Falklands in the South Atlantic comprise a British Overseas Territory. Argentina tried to seize the islands in 1982 but was repulsed by Britain. The 74-day war led to more than 1,000 deaths of fighters and civilians and a formal Argentine surrender.
Argentina revived its sovereignty claim when the Falklands government and British-backed oil firms resumed drilling for oil in 2009 on the strength of seismic reports that promised an oil bonanza.
Results of exploratory undersea drilling have been mixed but Argentina now claims support of Latin American neighbors who see Britain as a colonial power holding on to territory seized in the days of empire. Argentina campaigned for and won diplomatic support for its position at the Union of South American States.
Britain says the Falklands' sovereignty isn't negotiable. Meanwhile, Argentina is finding new ways to squeeze the islanders' economy. Last year it began blacklisting shippers that traded with the Falklands.
Officials said the islanders' plans to expand container shipping and promote their produce of fish, meat and wool in wider markets could be jeopardized because of difficulties with maintaining a shipping service between the Falklands and South American mainland ports in Chile and Brazil.
Clients of the South American Atlantic Service were told a container service between Falklands and South America was at risk. SAAS Director Hamish Wylie said the company's shipping partners had come under pressure to terminate the arrangements. Many of the partner firms also operate in Argentina.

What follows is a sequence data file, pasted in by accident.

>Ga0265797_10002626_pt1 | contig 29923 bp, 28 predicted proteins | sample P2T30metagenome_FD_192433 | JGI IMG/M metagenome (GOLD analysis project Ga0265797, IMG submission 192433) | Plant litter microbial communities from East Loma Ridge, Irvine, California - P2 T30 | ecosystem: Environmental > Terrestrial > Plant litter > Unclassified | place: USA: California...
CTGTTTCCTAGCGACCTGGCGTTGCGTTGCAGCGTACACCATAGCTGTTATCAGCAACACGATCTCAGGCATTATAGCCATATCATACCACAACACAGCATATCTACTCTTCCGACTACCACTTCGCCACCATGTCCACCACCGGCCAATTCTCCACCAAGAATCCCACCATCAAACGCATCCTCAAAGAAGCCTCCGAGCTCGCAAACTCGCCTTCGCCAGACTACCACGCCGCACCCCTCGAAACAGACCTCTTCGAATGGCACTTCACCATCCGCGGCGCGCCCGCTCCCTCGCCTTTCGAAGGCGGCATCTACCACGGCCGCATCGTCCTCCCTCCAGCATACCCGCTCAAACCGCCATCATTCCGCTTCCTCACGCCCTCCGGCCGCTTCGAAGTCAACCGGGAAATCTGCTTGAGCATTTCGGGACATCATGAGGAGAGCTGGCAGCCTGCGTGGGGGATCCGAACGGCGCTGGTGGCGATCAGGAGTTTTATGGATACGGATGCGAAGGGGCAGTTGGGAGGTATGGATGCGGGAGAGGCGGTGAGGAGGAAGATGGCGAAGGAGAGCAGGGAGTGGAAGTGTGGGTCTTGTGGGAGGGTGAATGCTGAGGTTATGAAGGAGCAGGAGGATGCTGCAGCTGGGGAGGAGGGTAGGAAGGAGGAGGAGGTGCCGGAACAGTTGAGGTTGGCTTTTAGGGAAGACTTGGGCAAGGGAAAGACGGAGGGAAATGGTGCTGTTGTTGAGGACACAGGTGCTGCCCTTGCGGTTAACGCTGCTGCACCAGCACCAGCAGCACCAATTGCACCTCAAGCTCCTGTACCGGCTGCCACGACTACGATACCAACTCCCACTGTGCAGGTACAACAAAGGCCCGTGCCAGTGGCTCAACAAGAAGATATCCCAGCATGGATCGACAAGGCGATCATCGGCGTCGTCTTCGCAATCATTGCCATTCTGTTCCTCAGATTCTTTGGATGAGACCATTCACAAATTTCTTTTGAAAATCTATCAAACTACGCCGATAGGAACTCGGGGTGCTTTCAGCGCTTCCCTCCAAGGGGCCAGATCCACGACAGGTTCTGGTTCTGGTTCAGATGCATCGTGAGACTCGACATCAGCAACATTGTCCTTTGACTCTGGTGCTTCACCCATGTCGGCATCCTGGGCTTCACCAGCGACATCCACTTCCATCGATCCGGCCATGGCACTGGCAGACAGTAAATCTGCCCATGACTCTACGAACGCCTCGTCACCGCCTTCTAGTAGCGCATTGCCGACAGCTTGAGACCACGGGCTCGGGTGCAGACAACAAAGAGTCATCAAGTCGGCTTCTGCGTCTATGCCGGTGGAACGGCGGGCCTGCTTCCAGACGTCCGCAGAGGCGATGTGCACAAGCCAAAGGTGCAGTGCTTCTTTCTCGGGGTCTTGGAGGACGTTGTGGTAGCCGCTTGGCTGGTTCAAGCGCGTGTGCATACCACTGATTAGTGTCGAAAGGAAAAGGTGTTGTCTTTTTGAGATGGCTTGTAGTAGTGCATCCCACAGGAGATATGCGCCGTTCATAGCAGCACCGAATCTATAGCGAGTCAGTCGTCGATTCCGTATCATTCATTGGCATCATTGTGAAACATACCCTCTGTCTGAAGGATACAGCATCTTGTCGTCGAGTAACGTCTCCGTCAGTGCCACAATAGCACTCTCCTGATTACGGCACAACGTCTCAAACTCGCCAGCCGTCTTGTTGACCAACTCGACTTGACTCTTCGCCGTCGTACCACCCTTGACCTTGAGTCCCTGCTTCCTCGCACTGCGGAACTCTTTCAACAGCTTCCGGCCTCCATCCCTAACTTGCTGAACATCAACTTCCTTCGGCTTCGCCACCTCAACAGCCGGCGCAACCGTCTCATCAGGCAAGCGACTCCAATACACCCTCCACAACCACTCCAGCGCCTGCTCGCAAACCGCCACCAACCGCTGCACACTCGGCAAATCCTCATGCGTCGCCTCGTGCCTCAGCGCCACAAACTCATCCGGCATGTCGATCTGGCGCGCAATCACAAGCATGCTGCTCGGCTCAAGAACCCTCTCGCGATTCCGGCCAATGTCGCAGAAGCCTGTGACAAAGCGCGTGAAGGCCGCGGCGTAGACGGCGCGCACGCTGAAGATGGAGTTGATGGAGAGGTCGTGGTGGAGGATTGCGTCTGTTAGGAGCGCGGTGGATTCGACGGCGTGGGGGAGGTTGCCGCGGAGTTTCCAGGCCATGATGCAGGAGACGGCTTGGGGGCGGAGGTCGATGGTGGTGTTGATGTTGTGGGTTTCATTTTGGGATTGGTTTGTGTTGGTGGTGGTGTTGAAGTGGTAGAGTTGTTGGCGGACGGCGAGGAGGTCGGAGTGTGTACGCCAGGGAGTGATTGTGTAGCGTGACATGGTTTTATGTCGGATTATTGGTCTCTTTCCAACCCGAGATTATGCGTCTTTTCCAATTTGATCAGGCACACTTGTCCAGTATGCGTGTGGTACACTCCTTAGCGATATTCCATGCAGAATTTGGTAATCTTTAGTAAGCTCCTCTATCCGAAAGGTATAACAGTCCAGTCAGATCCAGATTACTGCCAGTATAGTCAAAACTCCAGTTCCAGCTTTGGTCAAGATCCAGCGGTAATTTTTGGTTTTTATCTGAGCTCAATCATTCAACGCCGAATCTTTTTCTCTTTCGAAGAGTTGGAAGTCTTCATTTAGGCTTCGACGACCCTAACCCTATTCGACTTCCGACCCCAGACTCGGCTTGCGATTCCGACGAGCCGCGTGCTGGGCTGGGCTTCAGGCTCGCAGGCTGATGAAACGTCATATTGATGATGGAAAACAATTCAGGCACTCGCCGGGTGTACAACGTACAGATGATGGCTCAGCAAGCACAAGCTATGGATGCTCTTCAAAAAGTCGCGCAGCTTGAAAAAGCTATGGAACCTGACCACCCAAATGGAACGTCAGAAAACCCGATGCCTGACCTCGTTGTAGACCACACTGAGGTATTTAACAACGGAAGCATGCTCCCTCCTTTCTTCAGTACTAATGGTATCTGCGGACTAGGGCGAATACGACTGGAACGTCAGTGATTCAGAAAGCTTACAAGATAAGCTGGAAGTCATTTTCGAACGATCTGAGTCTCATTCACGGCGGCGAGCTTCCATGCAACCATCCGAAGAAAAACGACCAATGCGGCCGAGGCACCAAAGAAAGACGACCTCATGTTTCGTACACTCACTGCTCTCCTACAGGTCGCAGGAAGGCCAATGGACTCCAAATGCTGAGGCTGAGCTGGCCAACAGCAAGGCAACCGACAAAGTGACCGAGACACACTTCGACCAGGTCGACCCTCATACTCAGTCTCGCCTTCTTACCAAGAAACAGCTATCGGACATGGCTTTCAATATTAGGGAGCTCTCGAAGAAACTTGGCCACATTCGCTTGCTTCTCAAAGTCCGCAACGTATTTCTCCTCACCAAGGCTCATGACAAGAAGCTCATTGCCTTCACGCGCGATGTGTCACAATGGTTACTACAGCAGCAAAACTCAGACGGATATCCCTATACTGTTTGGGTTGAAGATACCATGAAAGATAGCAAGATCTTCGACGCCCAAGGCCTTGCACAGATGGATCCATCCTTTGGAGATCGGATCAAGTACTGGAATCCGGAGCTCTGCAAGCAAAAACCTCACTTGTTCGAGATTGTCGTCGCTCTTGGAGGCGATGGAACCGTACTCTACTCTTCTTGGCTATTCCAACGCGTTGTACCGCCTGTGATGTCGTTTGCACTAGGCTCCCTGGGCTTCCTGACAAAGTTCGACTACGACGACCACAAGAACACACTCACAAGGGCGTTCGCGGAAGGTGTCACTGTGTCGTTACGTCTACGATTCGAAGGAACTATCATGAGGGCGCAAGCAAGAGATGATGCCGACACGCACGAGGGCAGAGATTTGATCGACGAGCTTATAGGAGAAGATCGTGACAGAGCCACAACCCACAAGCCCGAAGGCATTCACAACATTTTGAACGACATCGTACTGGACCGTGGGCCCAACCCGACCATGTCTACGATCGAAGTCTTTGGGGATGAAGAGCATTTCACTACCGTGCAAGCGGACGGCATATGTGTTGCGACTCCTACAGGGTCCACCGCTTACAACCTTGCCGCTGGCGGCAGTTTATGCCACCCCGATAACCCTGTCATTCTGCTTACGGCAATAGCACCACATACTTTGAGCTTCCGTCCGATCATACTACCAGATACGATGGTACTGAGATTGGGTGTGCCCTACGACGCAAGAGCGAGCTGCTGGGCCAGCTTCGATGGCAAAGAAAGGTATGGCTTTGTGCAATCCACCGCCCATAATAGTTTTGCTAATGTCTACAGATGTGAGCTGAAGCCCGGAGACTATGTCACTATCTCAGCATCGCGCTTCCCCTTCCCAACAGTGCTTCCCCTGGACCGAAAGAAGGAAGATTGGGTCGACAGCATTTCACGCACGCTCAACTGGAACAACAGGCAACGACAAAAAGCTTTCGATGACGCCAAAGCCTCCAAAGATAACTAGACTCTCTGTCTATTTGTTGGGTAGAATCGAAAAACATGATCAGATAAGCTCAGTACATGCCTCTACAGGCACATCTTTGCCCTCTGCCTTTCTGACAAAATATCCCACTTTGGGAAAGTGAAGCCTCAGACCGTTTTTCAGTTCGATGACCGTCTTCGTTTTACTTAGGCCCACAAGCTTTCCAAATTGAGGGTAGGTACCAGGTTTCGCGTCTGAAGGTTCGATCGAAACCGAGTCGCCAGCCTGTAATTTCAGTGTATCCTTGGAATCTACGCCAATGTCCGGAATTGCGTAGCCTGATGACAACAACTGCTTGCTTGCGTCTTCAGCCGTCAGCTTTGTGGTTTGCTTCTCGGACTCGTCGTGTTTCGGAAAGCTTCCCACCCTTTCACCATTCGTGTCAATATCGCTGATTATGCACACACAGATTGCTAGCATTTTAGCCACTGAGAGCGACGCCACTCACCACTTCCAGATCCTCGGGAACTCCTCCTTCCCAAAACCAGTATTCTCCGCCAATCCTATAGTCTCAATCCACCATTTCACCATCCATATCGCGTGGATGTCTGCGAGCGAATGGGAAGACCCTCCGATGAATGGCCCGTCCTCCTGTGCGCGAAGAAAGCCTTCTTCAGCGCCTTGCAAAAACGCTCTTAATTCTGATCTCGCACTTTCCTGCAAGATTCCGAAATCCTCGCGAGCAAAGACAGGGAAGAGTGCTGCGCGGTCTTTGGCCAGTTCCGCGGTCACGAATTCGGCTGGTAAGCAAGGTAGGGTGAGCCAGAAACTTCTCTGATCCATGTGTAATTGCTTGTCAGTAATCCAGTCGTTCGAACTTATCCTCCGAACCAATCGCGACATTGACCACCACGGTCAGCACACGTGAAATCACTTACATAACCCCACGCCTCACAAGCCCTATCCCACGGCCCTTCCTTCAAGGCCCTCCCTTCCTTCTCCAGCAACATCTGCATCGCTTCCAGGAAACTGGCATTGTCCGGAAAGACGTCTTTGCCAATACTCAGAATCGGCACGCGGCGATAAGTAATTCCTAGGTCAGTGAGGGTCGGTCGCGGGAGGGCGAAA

He told Penguin News the pressure was exerted through the introduction of exorbitant fees and other restrictive measures "to ensure the Falkland Islands fishing industry cannot develop any further."
Wylie said the container shipping service to South America would end in June because of the prohibitive costs, MercoPress reported.
Stuart Wallace of Fortuna, one of the companies that planned increasing the volume of trade from the Falklands, said the planned suspension of service was a "very serious development for the whole of the Falklands economy."
Economists and islanders say the South American link is essential for the Falklands' future economic development.
Argentina is pursuing its plan to curtail shipping between the Falkland Islands and Latin America and recently issued presidential decree 256/10, which requires vessels bound for the Falklands to seek permission from the Argentine government.
Recent attempts to circumvent the Argentine curbs led SAAS charter vessel Anja to sail around Cape Horn in order to reach Stanley from South America. The shippers feared their vessel might be detained by Argentina.
Original SAAS service between Stanley, Montevideo in Uruguay and Punta Arenas in southern Chile has already run into difficulties because of Argentine pressures.
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